Smeaton’s discovered a book written in 1869 suggesting a long-lost Bristol Gin. This led them to the Bristol Archives on Smeaton Road and a handwritten recipe from 1870. After many years of researching and refining, they’ve recreated it.
Smeaton’s Gin, named after the road on which Bristol Archives is based, is a gin that was stumbled upon by pure chance. It began in the autumn of 2005, when founder Michael Palij stumbled across a bit of information that set-in motion a series of events, that he would never have anticipated would come to much.
“I was researching gin for the WSET courses that I was running and found a reference to Bristol Gin in Loftus’s Mixing Book of 1869”. I’d never heard of Bristol Gin and, being a bit of a nerd, decided to head to Bristol with a mate to see if there were any surviving documents that proved it had once been made”.
The friend in question was Will Betts, a Formula One fuel chemist, and together they set about tracking down old archives, recipes and historical manuscripts. The duo found a treasure trove of material relating to the Bristol Distillery and to the Bristol Distilling Company which was founded in 1671, burnt to the ground in 1909 and was rebuilt in 1920. There was not a great deal about their inner workings or much to support Loftus writing that the difference between Bristol and Plymouth or Liverpool gins was remarkable.
While frustrated in the lack of specifics about the gin referred to in the Loftus mixing book and to what exactly was being made at these Distilling companies, at least it was progress. They were in the right place and there was evidence of distilleries of old, active and producing during some of Gin’s most heady years. Remarkably, a small pack of distiller’s notebooks which included dozens of recipes for all kinds of spirits was discovered. The recipes listed botanicals, the dates suggested that distillations were performed in season, but critically they did not have an exact formula that one could follow today. Moreover, all the references in the recipes referred to ‘Oils of’ this, that and the other. The distillation method wasn’t defined either, though the distilleries were known to use copper pot stills. To recreate a Bristol Gin meant that much of their work would be piecing together the items of the puzzle they had, in order to imagine the picture there once was.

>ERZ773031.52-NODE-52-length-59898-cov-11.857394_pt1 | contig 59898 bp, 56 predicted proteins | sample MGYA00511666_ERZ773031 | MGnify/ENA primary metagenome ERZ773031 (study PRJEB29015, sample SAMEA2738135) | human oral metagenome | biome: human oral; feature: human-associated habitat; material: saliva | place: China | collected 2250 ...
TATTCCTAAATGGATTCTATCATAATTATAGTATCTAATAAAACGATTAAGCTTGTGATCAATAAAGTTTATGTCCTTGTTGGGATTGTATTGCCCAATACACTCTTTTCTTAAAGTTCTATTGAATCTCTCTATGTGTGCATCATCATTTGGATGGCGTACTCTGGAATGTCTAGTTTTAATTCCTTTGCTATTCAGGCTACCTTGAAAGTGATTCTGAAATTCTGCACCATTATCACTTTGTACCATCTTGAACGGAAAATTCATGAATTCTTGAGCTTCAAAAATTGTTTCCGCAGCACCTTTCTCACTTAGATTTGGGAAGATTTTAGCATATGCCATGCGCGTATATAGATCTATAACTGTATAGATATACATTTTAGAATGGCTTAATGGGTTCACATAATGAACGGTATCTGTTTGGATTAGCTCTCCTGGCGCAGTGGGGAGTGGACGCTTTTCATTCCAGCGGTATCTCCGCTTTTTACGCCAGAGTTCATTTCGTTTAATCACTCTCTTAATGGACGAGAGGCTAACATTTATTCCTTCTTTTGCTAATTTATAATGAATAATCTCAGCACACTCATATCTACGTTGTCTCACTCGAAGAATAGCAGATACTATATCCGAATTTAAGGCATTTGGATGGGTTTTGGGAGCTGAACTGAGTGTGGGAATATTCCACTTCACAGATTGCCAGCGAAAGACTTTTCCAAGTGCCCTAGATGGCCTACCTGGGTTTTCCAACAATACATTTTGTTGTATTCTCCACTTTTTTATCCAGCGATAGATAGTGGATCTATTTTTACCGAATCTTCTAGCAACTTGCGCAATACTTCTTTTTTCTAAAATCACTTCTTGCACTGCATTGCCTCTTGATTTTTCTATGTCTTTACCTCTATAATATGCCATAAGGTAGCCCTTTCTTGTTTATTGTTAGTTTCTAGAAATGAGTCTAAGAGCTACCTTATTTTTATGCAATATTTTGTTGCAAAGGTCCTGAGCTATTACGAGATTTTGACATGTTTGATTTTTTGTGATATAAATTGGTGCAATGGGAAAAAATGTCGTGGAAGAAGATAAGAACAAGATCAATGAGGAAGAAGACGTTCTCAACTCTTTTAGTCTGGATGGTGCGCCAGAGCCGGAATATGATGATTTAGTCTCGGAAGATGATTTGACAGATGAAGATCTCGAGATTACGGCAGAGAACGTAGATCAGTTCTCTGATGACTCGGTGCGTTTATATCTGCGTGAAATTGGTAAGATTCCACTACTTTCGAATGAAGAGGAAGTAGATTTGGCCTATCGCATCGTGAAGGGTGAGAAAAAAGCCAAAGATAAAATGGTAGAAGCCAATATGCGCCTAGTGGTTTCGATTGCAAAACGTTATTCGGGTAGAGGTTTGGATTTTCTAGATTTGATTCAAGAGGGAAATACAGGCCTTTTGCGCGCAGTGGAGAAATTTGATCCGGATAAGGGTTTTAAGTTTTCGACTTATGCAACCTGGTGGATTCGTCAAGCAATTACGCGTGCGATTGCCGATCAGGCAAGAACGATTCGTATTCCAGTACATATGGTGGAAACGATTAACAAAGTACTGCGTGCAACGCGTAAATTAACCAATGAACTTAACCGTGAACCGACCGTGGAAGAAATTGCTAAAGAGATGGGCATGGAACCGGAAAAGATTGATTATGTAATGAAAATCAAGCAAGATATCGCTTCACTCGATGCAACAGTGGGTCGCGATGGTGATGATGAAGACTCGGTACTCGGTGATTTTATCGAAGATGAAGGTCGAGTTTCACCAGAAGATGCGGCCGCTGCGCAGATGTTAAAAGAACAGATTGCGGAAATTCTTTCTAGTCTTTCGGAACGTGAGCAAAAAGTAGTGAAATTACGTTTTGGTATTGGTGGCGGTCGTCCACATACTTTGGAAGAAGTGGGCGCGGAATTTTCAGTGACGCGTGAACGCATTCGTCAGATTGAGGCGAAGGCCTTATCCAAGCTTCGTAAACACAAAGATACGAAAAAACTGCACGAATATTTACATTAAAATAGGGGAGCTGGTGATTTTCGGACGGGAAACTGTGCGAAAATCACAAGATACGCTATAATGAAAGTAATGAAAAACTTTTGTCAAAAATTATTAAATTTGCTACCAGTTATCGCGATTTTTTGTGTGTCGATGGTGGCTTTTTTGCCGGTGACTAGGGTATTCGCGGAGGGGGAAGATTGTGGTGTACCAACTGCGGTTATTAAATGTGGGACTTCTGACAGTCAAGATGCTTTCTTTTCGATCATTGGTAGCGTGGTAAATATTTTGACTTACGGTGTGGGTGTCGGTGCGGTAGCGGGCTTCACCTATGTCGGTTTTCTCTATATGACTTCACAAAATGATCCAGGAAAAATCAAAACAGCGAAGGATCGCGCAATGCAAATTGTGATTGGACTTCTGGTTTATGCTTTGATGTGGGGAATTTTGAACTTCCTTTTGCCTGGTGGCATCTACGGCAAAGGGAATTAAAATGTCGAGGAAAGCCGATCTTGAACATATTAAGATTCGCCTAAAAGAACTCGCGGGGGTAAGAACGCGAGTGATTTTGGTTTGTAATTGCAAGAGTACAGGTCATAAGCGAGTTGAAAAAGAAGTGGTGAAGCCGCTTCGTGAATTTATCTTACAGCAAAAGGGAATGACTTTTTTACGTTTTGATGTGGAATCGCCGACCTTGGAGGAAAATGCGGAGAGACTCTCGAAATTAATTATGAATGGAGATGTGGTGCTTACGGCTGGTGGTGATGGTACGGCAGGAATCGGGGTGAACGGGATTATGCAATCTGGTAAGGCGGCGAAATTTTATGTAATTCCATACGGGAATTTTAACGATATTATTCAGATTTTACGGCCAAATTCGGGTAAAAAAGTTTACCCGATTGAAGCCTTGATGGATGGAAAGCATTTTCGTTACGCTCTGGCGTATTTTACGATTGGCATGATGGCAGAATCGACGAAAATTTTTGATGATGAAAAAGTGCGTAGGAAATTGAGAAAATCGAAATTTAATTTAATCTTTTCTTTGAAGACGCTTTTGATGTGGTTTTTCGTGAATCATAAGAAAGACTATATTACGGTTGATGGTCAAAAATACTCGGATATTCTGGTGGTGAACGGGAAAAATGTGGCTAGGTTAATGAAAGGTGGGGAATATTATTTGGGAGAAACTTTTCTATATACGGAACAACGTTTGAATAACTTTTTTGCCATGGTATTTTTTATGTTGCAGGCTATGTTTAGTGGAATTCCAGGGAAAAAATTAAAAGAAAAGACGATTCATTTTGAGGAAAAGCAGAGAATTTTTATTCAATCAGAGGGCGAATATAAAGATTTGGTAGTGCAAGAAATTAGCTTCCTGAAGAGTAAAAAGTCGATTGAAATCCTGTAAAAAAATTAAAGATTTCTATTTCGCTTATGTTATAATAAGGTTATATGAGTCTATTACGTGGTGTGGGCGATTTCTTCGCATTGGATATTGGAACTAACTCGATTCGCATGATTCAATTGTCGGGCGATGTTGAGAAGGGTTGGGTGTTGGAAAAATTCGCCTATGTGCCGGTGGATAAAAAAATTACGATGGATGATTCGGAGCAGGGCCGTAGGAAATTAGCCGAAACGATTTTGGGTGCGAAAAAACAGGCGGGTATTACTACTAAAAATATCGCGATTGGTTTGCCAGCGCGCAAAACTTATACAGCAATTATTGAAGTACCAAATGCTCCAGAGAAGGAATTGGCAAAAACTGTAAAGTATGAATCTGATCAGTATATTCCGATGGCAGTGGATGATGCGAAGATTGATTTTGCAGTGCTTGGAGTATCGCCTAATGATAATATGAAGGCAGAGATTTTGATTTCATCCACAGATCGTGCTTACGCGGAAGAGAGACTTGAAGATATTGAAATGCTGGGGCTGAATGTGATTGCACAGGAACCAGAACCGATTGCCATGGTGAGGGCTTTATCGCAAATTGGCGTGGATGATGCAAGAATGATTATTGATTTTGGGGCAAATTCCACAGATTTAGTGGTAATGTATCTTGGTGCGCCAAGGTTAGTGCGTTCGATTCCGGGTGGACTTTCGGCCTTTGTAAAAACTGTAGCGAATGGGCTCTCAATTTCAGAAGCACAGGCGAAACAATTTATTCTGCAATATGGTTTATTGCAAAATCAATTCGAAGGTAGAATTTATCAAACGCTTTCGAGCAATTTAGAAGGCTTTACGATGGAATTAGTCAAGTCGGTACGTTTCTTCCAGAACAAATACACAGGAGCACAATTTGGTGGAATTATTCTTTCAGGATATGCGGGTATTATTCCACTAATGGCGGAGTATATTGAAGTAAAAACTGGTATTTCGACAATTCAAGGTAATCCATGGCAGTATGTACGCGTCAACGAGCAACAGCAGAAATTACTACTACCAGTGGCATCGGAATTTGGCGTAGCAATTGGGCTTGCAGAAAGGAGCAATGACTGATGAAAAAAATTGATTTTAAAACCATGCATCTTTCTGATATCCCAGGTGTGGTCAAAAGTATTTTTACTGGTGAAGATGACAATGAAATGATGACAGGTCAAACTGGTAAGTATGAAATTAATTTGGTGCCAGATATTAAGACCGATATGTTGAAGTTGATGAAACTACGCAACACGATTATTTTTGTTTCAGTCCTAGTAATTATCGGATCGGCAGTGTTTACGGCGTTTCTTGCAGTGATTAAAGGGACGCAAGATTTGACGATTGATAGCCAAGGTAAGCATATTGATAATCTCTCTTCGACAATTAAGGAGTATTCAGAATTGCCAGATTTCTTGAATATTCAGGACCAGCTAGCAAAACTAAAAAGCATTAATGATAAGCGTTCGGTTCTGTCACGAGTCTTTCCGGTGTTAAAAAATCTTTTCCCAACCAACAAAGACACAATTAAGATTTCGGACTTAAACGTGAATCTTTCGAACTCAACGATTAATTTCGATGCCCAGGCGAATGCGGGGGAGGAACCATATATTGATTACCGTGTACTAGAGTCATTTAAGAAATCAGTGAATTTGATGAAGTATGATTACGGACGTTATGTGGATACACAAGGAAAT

Working on and off for a decade with Oxford University’s Dyson-Perrins Laboratory for Organic Chemistry, Palij & Betts carefully tried to recreate the recipe using small, vacuum distillations. However, life has a habit of getting in the way of pursuits as preposterous as recreating a 19th century Gin recipe! Palij’s wine business, Betts’ work in Formula One, family commitments, laboratory time and the resources that could be justifiably devoted to following a hobby and a distant dream of making something authentic and interesting, meant that the R&D was a here and there process.
The time to cross blend all of these in search of a decent flavour profile aside, context is key here. Even by the half way stage of this journey, in 2011, the likes of Warner Edwards or City of London didn’t even exist. Gin was still not cool and this project would have seemed absurd to many looking in at the time. But perseverance and respect for the original botanicals and method paid off.